Maybe the application here also matters. Maybe you could write a very small C# tool that you’d run and it would just try to read the keys and show them in a simple form. That’d be the .NET part tested as well.
I can login as localadmin too. That is what I did.
Can you help me with what I should do next step by step?
Contact your IT dept. Ask them if they have put restrictions on any registry keys
Ah, yes, of course. Logging in as local admin is required to run regedit.
When you are logged in as local admin, does Rhino start properly?
If so, I agree with Ivelin - you’ll need to work with IT to figure out why these registry keys are blocked.
In a university environment it is probable that Group Policy Objects (GPOs) are being used to lock down the registry keys by default and enable only the specific keys needed for different groups of users. The IT Ops team can use procmon to identify which registry keys you try to access when running Rhino and create a GPO giving access to those keys for Rhino users.
Or we could make it easy for them, and say that the keys are in HKEY_LOCAL_MACHINE\Software\McNeel\ - all of those should be readable by everyone.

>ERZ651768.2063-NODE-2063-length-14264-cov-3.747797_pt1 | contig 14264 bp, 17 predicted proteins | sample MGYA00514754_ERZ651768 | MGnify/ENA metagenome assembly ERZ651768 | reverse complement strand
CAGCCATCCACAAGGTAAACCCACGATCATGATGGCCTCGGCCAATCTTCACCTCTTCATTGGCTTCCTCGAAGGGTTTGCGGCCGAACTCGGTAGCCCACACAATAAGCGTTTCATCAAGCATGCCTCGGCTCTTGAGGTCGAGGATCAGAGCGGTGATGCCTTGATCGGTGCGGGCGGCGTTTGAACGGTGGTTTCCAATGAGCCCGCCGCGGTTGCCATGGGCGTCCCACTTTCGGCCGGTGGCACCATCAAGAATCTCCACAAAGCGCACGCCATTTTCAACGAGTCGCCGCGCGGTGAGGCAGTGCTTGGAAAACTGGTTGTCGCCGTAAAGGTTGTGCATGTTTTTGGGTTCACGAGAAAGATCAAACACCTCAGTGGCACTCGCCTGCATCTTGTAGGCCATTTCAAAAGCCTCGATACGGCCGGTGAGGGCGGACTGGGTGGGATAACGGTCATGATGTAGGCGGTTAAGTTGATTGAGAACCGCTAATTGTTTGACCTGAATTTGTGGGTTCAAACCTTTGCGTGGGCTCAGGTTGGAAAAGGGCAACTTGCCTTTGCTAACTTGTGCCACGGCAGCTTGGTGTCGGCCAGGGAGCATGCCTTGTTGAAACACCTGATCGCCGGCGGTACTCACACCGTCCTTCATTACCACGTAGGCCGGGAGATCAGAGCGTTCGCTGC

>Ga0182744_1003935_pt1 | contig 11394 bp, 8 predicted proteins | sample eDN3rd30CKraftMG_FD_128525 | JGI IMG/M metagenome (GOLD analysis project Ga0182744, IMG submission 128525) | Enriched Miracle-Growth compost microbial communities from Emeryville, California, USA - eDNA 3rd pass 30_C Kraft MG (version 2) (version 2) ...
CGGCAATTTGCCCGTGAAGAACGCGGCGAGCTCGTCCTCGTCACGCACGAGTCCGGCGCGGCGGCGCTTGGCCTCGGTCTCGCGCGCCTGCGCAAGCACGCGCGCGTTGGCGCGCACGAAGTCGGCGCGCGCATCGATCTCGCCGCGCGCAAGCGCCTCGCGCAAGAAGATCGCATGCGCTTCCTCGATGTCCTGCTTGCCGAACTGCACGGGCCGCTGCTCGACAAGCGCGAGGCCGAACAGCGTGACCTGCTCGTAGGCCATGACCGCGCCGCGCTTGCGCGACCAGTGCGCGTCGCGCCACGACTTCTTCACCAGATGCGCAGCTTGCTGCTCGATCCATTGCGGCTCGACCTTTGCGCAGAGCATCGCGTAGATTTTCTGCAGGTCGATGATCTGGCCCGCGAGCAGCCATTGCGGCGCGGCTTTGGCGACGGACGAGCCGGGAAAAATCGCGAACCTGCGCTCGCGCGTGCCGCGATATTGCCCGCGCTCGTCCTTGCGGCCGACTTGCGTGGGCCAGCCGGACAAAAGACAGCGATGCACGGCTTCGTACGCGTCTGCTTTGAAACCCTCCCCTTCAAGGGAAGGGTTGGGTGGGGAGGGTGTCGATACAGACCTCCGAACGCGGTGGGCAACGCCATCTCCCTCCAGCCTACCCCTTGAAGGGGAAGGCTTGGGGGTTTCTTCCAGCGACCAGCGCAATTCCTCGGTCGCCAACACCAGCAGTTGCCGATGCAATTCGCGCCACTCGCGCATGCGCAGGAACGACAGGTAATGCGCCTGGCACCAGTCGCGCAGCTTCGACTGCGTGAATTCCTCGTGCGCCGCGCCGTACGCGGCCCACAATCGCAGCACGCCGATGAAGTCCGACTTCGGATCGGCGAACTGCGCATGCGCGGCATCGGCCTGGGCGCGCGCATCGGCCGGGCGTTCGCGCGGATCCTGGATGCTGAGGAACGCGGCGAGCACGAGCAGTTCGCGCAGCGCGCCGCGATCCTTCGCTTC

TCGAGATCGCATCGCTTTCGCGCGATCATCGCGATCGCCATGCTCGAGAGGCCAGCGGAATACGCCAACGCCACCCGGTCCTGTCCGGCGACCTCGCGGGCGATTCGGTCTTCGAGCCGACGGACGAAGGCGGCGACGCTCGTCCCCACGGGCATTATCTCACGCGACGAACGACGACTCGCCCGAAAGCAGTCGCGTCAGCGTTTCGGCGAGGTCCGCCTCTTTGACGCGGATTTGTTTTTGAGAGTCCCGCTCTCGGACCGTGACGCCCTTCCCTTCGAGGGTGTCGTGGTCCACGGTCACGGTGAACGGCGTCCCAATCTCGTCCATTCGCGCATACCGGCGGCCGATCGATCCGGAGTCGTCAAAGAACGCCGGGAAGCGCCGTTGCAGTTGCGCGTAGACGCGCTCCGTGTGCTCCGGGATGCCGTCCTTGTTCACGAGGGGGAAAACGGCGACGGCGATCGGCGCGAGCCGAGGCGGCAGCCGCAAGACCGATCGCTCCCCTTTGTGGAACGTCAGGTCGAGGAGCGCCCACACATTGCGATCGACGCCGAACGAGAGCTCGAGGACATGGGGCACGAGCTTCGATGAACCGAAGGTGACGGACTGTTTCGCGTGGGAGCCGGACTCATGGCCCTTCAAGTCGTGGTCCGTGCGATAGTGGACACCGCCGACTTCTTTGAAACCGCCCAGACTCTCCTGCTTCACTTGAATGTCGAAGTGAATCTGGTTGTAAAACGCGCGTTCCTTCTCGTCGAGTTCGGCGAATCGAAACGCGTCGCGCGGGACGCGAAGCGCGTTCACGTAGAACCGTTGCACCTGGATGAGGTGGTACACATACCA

The IT department now changed the permissions of HKEY_LOCAL_MACHINE\Software\McNeel. See below picture. I checked if the problem exist when I login as local-admin, but we have the same problem!. What are the next steps?
The problem is still there:
He’s showing a screenshot of registry access. It’s kind of similiar to what you’ll see in the file explorer.
If I remembered correctly,
Deny access prioritizes to
Allow. It’s possible
Users group denys access to that key. If it’s the case,
Everyone with Read allowed wouldn’t work.
PS: It’s also possible GPO limits it.
Did you restart the PC after they edited the permissions?
In your original post the failing registry access was Write, not Read, so I think we are barking up the wrong tree. I don’t think Rhino attempts to write into HKEY_LOCAL_MACHINE\Software\McNeel at this stage. It does attempt to do so in HKEY_USERS. Getting the IT bods to run procmon as previously suggested is the best way to identify all the registry access, in particular where access is being denied.
Incidentally, re. @gankeyu’s point about the priority of different assignments, if you click on the Advanced button, you can get to a window where you enter a specific user Id to see what access the various settings allow that individual - much easier than trying to work it out!
yes I did. The problem is still there.